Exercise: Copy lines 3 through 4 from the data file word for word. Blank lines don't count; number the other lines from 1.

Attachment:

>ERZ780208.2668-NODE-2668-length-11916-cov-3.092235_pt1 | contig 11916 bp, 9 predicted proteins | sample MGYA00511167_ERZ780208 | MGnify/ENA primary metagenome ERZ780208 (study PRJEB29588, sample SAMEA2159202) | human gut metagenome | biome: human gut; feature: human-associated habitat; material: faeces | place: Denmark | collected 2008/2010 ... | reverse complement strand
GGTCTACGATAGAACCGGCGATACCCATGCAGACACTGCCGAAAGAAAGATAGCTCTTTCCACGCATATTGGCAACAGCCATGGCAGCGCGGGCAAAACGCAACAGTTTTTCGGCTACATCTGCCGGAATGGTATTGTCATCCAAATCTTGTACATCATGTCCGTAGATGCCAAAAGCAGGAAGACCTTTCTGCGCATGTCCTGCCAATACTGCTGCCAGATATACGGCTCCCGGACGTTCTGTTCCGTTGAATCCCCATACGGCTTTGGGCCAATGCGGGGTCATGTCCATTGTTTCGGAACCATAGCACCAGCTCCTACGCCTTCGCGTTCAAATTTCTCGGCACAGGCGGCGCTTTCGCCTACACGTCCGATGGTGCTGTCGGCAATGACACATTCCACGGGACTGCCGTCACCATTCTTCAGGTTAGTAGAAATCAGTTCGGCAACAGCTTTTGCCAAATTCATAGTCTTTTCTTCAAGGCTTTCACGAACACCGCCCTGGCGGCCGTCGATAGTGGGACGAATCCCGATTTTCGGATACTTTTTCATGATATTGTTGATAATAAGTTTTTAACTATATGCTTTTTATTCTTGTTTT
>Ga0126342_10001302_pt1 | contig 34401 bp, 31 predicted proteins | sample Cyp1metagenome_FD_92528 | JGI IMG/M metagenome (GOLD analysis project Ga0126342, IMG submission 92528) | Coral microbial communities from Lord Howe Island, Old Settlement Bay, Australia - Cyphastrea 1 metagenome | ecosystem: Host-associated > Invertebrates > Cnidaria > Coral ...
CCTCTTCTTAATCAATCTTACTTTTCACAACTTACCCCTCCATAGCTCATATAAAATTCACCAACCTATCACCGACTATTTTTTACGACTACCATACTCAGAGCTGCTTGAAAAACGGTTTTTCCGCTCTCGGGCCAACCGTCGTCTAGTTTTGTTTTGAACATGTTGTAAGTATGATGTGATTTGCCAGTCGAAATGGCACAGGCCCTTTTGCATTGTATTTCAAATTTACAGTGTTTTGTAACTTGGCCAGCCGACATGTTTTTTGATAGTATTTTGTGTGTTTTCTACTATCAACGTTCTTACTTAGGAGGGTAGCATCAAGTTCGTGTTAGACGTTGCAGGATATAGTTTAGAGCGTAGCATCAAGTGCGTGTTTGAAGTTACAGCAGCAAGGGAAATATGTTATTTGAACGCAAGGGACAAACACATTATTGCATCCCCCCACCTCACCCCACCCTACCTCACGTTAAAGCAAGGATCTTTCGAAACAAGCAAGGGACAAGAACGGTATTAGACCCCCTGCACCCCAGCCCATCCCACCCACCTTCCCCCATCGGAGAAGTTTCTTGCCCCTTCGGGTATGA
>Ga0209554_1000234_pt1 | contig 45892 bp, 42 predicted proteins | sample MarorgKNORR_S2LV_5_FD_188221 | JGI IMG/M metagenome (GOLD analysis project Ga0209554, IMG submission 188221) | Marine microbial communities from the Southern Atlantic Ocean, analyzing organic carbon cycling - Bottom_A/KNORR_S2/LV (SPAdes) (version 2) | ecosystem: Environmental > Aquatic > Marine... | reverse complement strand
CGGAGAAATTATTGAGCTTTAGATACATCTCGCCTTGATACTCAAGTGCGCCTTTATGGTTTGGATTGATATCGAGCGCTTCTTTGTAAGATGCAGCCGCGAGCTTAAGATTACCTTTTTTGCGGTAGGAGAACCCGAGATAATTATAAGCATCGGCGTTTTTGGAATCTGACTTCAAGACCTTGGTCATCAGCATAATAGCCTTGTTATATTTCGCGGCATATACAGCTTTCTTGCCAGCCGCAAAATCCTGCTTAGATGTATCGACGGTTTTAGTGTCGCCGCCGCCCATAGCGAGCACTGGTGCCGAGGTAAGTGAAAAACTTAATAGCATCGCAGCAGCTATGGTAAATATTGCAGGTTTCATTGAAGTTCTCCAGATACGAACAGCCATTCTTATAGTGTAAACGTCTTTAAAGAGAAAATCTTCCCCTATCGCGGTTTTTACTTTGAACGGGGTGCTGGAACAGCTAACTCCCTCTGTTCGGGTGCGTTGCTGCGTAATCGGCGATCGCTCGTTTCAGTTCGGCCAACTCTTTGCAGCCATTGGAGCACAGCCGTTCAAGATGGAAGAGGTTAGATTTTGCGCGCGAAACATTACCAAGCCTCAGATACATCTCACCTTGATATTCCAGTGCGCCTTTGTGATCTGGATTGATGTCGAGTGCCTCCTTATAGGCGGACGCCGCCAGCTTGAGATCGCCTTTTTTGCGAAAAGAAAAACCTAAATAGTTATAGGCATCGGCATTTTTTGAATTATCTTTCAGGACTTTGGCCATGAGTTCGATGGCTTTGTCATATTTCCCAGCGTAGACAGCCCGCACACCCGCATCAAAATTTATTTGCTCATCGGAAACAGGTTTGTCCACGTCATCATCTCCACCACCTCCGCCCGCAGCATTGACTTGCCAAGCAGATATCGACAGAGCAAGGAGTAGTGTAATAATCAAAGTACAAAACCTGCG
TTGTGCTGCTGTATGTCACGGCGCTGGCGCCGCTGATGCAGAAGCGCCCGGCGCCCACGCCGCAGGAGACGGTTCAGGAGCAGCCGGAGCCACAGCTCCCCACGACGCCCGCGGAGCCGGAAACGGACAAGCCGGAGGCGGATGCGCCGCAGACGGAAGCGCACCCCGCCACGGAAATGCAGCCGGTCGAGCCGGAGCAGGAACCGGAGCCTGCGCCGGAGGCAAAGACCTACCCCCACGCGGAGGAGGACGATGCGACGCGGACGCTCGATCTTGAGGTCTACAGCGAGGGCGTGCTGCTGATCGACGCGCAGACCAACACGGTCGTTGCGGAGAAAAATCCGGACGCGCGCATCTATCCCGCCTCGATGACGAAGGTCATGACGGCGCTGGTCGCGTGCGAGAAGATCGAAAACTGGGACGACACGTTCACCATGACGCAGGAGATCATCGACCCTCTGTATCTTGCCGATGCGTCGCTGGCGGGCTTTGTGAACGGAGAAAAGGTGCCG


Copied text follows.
>Ga0126342_10001302_pt1 | contig 34401 bp, 31 predicted proteins | sample Cyp1metagenome_FD_92528 | JGI IMG/M metagenome (GOLD analysis project Ga0126342, IMG submission 92528) | Coral microbial communities from Lord Howe Island, Old Settlement Bay, Australia - Cyphastrea 1 metagenome | ecosystem: Host-associated > Invertebrates > Cnidaria > Coral ...
CCTCTTCTTAATCAATCTTACTTTTCACAACTTACCCCTCCATAGCTCATATAAAATTCACCAACCTATCACCGACTATTTTTTACGACTACCATACTCAGAGCTGCTTGAAAAACGGTTTTTCCGCTCTCGGGCCAACCGTCGTCTAGTTTTGTTTTGAACATGTTGTAAGTATGATGTGATTTGCCAGTCGAAATGGCACAGGCCCTTTTGCATTGTATTTCAAATTTACAGTGTTTTGTAACTTGGCCAGCCGACATGTTTTTTGATAGTATTTTGTGTGTTTTCTACTATCAACGTTCTTACTTAGGAGGGTAGCATCAAGTTCGTGTTAGACGTTGCAGGATATAGTTTAGAGCGTAGCATCAAGTGCGTGTTTGAAGTTACAGCAGCAAGGGAAATATGTTATTTGAACGCAAGGGACAAACACATTATTGCATCCCCCCACCTCACCCCACCCTACCTCACGTTAAAGCAAGGATCTTTCGAAACAAGCAAGGGACAAGAACGGTATTAGACCCCCTGCACCCCAGCCCATCCCACCCACCTTCCCCCATCGGAGAAGTTTCTTGCCCCTTCGGGTATGA